The platters continue to spin, even if no data retrieval or memory writing takes place. The arm only moves when a program runs, or a file is opened, saved, or deleted. During these processes, the arm can travel across the surface as many as 50 times in a single second. The head never actually touches the platters, but instead skims just above them, supported by a cushion of moving air that is generated by the spinning disks.

Solid State Drives

Although platter technology drives the majority of hard drives on the market, there are an increasing number of solid state drives (SSD) available. Instead of spinning disks, they contain no moving parts at all; data is stored on special computer chips instead. This technology allows the drive to read and write data more quickly, and the disks are not as susceptible to physical damage as regular hard drives, but they are typically much more expensive. With no moving parts, SSDs may have a longer lifespan than regular drives because there is no motor to burn out or arm to break. If the drive does fail, however, it may do so suddenly and without warning, and all data may be completely lost.

Hybrid Drives

There are also hybrid drives that combine a standard hard disk and an SSD. The platters in a hybrid don't spin constantly, and that part of the drive is only activated when needed. Data that is called on regularly is stored on the SSD, and only moved to the platters when that drive is full. This can mean faster boot times and computer performance at a lower price than using an SSD alone, but programs that require a lot of memory may not be any faster, since they'll rely on the traditional drive.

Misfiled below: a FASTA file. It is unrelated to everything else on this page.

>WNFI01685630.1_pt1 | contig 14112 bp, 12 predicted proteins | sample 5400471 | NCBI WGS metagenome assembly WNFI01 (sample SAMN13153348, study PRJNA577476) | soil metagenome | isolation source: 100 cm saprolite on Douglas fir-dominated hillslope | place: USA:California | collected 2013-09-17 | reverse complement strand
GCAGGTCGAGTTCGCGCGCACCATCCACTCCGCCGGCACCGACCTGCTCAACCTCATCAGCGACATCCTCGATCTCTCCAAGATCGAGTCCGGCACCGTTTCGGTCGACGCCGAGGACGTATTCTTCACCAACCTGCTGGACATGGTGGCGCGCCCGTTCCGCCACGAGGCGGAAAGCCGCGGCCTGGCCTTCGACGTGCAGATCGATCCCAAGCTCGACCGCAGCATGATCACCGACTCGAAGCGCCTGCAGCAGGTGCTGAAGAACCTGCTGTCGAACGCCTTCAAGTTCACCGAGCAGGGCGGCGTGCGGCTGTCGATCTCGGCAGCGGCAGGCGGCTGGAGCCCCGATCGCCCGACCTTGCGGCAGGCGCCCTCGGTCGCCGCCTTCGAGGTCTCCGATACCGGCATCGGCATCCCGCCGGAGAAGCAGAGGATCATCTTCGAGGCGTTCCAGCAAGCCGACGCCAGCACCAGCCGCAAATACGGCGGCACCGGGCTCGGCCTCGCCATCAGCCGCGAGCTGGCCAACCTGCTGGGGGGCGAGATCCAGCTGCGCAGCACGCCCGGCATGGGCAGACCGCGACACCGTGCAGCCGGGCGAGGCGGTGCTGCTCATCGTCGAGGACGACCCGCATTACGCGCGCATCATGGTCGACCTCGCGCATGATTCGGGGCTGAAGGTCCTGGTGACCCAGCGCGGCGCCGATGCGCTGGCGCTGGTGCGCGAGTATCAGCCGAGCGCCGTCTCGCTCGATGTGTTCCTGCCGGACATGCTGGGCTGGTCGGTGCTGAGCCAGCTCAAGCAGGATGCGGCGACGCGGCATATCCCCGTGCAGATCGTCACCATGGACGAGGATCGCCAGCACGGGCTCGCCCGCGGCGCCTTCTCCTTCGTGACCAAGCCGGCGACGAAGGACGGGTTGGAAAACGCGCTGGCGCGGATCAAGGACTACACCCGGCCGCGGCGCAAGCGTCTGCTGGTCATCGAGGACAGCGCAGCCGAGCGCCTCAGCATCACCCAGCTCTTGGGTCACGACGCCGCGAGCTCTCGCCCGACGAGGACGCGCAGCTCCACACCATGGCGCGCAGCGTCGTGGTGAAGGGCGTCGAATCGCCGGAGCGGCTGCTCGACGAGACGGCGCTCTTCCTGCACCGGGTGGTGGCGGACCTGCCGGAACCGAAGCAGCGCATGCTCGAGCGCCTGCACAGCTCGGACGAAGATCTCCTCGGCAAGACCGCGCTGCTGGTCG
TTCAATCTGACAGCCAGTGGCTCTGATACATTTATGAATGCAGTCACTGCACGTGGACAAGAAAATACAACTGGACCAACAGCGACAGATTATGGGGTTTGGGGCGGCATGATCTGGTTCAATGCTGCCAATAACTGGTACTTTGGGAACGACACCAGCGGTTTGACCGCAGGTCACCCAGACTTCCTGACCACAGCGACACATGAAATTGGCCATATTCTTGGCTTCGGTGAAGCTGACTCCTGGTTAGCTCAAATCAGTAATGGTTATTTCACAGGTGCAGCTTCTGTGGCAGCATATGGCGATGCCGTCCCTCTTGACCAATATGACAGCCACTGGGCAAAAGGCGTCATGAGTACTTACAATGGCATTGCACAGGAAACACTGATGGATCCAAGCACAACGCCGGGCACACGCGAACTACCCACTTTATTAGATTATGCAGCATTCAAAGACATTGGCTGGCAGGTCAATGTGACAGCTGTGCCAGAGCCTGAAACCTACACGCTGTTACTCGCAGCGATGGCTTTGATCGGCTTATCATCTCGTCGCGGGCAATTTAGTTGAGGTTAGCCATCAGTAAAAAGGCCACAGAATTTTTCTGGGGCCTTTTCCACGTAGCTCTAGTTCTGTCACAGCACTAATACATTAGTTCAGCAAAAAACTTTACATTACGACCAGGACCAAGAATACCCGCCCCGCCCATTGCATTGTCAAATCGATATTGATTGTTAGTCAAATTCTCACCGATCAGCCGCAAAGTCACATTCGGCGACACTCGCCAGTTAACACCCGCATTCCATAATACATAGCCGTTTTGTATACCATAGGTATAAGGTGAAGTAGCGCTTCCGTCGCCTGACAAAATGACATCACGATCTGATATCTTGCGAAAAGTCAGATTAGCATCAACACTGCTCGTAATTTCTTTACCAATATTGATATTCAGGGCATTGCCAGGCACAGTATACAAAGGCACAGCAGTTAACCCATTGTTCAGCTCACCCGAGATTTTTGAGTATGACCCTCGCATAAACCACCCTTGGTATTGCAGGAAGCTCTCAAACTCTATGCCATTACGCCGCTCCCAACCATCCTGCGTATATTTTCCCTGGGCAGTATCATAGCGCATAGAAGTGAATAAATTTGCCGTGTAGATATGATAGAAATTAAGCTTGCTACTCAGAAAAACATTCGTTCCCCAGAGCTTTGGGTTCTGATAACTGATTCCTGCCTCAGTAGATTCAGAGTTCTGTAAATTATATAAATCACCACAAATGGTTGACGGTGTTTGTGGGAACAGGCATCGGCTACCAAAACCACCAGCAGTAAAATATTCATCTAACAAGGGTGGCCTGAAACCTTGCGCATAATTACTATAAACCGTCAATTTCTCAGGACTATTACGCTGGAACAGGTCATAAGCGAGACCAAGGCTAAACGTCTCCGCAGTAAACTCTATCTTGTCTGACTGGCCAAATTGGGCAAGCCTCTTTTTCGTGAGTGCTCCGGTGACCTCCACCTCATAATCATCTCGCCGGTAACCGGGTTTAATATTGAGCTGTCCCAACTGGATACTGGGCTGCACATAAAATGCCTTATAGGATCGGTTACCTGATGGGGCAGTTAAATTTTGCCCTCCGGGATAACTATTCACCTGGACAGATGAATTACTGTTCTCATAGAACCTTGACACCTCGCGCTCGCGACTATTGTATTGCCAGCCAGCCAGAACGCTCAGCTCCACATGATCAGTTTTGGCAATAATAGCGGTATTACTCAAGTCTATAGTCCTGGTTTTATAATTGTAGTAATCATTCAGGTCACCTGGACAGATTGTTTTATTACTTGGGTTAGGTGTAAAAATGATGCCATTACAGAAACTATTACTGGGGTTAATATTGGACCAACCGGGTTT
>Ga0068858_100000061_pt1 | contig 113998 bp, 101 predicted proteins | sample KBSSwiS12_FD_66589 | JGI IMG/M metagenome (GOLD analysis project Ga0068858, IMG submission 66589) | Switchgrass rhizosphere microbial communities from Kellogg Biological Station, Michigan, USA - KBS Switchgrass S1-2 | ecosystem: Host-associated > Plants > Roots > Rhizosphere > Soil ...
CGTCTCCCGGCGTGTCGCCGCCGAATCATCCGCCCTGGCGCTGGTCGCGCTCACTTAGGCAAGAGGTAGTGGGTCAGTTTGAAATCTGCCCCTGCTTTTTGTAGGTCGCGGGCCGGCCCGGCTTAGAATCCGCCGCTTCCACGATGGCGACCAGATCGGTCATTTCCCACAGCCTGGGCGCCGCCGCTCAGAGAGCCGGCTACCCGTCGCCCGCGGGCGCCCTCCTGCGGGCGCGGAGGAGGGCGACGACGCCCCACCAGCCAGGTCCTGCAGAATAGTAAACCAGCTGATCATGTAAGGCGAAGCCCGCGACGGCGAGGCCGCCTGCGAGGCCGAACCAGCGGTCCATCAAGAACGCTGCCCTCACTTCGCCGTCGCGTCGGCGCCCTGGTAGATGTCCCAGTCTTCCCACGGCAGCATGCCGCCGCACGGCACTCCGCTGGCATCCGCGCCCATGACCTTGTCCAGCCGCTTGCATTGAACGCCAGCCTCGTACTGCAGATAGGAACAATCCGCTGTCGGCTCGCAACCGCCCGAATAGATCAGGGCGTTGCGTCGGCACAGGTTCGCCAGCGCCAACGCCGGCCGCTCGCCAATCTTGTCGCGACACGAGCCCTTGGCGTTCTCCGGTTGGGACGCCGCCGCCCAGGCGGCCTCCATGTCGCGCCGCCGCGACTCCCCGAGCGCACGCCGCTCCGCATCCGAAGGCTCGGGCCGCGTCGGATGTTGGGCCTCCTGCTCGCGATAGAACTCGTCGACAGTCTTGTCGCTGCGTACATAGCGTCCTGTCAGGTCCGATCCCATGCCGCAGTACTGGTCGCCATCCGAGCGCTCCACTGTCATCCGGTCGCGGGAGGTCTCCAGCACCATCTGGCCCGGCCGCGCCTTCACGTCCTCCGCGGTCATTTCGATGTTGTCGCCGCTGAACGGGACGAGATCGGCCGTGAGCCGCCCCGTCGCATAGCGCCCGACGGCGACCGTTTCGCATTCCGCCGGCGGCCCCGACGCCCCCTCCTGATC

Common Problems

There are several ways that a standard hard drive's functionality can be compromised. The rapid motion and delicate maneuvering of platters and heads inside a disk make it susceptible to a "head crash," in which the heads touch the platters and damage the magnetic surfaces. Platters exposed to dust can cause a disk's arm to bounce as it operates, and spindles can become stuck, resulting in locked components. Bumping a computer or dropping it can cause electromagnetic damage, even if the machine has been turned off.

Repair and Replacement

Repairs on standard hard disk drives can be expensive, and they can even rival the cost of new, low-end computers. This work usually needs to be done by a professional, and opening the drive at home will typically ruin it and void any warranty. Many computer experts also recommend that novices not try to replace a broken drive at home because of the delicate magnetic properties of the disk and the high risk of damaging other electronic components inside the computer.

Avoiding Problems